September 19, 2020

The Hypocrisy of the So-Called Animal "Rights" Groups

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[AUDIO:http://www.mainehuntingtoday.com/bbb/audio/may4.mp3]

I and many others who write their opinions, have for years said that animal rights groups are more about stopping hunters than protecting the rights of animals. Animals don’t have rights, they need to be respected and treated as such for the purposes they serve.

In Utah, the Humane Society and the Fund for Animals, which are now one entity called the National Humane Education Society, has filed a lawsuit to stop all hunting on all wildlife refuges. So what else is new?

Ray Grass, outdoor and travel writer for the Deseret News, today has an article about the lawsuit and the effects of how hunting is a necessary and an efficient management tool. He also shares some of what will happen if this is taken away.

So often in the debate between anti-hunting and those who believe it is the best tool, reality is left out of the equation. Taken from the article by Grass are excerpts of what a biologist from the Fund for Animals had to say and what Grass himself has witnessed.

Let’s start with setting the stage for a brief conversation.

A few years back I had a conversation with a biologist for Funds for Animals over the shooting of buffalo leaving Yellowstone National Park. During harsh winters, buffalo leave park boundaries in search of food.

This is the question and response Grass got from the biologist.

I asked if he would prefer these animals be shot or allowed to starve to death. He said he would sooner see them stave.
I asked if he’d ever encountered a starving animal. He said no.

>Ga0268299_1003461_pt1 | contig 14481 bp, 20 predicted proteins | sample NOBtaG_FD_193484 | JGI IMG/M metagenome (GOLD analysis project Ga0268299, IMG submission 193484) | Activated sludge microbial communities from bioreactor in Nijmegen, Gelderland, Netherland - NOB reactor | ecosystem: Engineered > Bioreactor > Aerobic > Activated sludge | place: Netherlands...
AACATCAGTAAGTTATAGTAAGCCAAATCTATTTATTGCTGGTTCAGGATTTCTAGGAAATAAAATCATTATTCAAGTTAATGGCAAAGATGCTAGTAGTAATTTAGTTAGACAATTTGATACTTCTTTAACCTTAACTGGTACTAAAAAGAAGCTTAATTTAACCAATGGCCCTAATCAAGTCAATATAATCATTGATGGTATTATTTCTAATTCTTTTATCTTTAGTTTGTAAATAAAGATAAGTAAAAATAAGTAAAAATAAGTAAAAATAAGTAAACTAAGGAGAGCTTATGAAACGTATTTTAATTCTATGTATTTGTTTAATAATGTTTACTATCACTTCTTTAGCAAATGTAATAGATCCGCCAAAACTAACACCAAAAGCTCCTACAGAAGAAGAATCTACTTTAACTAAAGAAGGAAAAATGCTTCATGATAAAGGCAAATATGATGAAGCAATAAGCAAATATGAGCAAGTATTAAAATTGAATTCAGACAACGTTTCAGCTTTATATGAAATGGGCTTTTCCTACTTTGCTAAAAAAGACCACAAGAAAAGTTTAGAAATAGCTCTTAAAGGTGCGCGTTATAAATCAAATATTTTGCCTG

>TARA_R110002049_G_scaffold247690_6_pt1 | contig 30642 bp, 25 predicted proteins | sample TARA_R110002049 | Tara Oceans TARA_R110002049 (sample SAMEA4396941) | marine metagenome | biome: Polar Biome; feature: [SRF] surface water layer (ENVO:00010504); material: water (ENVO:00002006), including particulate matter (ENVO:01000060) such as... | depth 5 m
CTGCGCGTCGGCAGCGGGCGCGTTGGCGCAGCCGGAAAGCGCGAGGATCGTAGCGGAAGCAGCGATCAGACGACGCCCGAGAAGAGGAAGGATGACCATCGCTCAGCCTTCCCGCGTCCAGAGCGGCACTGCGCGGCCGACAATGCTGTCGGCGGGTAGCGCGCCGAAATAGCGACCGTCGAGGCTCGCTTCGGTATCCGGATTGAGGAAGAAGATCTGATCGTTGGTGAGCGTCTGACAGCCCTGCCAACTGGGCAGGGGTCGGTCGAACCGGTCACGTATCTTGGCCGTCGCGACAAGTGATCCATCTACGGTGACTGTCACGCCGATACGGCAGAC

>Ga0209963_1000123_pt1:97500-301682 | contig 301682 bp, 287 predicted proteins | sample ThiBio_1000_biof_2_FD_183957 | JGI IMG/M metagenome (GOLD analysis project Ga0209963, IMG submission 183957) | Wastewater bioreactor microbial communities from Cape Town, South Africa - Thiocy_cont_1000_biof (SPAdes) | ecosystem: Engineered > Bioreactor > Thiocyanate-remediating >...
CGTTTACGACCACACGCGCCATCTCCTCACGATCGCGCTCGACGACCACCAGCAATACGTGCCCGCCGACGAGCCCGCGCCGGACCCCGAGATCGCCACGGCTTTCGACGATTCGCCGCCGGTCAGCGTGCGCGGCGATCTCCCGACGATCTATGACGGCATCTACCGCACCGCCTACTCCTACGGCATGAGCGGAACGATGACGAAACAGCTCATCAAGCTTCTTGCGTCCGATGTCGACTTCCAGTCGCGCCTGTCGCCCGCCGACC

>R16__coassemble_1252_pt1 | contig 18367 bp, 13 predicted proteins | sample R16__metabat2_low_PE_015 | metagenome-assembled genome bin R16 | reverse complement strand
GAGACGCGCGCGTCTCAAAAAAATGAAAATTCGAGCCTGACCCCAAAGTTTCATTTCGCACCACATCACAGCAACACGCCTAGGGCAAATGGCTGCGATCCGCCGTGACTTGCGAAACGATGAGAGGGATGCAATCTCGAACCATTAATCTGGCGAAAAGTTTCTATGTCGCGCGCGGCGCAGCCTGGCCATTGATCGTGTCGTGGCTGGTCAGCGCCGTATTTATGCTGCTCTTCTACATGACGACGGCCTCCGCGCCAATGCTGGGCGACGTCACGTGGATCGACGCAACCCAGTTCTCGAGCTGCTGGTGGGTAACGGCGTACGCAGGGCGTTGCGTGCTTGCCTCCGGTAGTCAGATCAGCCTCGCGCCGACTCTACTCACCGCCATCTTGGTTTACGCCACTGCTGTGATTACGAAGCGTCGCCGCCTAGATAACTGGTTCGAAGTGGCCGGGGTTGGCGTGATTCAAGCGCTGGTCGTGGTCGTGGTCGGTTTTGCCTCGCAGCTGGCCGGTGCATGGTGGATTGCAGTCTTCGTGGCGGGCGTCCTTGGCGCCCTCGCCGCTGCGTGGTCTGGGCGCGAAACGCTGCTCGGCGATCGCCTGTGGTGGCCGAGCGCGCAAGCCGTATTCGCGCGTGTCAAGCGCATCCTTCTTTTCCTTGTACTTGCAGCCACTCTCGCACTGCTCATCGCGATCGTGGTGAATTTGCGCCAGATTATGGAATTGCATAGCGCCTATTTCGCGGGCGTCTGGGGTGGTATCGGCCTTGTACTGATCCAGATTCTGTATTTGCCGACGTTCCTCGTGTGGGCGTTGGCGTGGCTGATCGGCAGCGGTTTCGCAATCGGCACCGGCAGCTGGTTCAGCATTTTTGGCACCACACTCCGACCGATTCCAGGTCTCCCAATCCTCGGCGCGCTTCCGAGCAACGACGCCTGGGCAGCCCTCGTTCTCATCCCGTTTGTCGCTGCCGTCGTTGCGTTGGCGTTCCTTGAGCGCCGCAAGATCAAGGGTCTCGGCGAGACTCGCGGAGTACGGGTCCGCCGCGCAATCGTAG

In all honesty, how can an educated man make a statement that he would rather an animal starve to death than be shot by a hunter when he has witnessed neither? Simple question and the simple answer is, it has nothing to do with the protection of the animal and everything to do with just being against hunting.

Grass takes the time in his piece to relate to his readers what he has experienced first hand. More people should have the distinct unpleasantness of seeing what he saw.

A number of years ago, while on a range ride with biologists with the Utah Division of Wildlife Resources in the Indianola area, after a particularly harsh winter, we rode near a grove of trees.
There, huddled in a group, were five deer. All five were alive, but none had enough energy to move any more than to prop themselves up on their front legs. They were starving to death. Close by we counted 35 deer carcasses in a 100-square-yard area that had starved. Break open a bone, and if blood has replaced white bone marrow, the animal starved.
I was probably 50 feet away from the five deer, on horseback, and I could count their ribs. They wanted to stand but couldn’t; they were hungry but there was nothing to eat. It was very evident they were in a great deal of pain and under a tremendous amount of stress.

Grass compares what he saw with what is real.

I have no idea how long they had been in this condition, but the biologist said it could have been a week or more, and they could go on this way for several more days before dying.
It was, without question, one of the saddest experiences of my life. The only thing I can think of that would be sadder than seeing starving animals is starving children.

Grass asks the same question I did.

How anyone, especially someone claiming to be a protector of animals, would choose to have an animal spend days, even weeks, suffering the pain that comes with starvation is beyond me.

Grass finishes his piece by putting the blame on the difficulties of wildlife management where it belongs and then offers up a suggestion to the “animal rights” groups.

We humans, hunters and nonhunters, are squeezing animals into smaller and smaller areas by building more and more homes and roads and buildings on what was wildlife range. Hunting is an efficient management tool.
The next best thing to hunting would be to trap and move animals that become too numerous for the land to support. So instead of paying lawyers to file lawsuits, why wouldn’t the Humane Society simply offer to pay the bill to move the animals? Instead of lip service, get involved in management.
Go out and see the results of overcrowding and then tell me starvation is a better way of dying.

Although Grass doesn’t come right out and say it, I think he is not a hunter himself. It wouldn’t matter to me one way or the other how he stands on the issue of hunting but he has at least seen both ways poorly managed wild animals can die. For that he earns my respect.

Tom Remington

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